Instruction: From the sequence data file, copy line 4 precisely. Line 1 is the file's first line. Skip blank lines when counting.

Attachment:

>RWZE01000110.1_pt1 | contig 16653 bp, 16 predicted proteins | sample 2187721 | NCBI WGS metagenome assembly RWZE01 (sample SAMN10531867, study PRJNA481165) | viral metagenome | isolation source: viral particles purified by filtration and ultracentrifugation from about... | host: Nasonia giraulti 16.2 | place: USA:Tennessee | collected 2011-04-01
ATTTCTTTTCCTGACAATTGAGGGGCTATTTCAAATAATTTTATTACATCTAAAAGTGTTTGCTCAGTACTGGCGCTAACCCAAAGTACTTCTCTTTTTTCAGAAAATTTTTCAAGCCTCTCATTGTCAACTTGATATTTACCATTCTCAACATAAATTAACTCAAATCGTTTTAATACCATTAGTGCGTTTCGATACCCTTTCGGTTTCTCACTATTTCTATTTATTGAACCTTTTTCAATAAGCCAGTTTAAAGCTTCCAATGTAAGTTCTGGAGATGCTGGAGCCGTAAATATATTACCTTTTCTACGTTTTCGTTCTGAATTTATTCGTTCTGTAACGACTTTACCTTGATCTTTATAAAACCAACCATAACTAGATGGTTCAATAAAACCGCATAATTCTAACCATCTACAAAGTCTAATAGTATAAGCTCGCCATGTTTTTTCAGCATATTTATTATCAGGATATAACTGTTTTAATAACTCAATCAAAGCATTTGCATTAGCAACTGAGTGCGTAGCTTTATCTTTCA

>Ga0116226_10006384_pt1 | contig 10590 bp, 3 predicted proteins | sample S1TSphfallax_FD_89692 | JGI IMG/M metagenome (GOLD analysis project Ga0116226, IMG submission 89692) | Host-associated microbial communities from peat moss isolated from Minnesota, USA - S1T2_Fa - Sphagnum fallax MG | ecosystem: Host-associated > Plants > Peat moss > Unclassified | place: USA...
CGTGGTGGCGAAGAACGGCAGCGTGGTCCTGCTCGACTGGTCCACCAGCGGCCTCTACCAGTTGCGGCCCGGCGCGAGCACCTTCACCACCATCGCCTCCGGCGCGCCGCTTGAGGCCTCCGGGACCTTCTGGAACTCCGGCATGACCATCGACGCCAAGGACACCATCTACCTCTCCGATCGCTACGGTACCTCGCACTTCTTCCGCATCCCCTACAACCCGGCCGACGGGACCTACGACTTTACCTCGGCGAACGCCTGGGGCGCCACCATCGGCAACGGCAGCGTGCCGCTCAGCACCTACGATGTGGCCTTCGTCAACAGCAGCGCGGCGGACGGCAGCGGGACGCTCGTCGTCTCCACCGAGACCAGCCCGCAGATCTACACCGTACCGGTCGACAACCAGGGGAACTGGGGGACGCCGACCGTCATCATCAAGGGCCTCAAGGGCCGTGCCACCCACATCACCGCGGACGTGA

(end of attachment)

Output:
CGTGGTGGCGAAGAACGGCAGCGTGGTCCTGCTCGACTGGTCCACCAGCGGCCTCTACCAGTTGCGGCCCGGCGCGAGCACCTTCACCACCATCGCCTCCGGCGCGCCGCTTGAGGCCTCCGGGACCTTCTGGAACTCCGGCATGACCATCGACGCCAAGGACACCATCTACCTCTCCGATCGCTACGGTACCTCGCACTTCTTCCGCATCCCCTACAACCCGGCCGACGGGACCTACGACTTTACCTCGGCGAACGCCTGGGGCGCCACCATCGGCAACGGCAGCGTGCCGCTCAGCACCTACGATGTGGCCTTCGTCAACAGCAGCGCGGCGGACGGCAGCGGGACGCTCGTCGTCTCCACCGAGACCAGCCCGCAGATCTACACCGTACCGGTCGACAACCAGGGGAACTGGGGGACGCCGACCGTCATCATCAAGGGCCTCAAGGGCCGTGCCACCCACATCACCGCGGACGTGA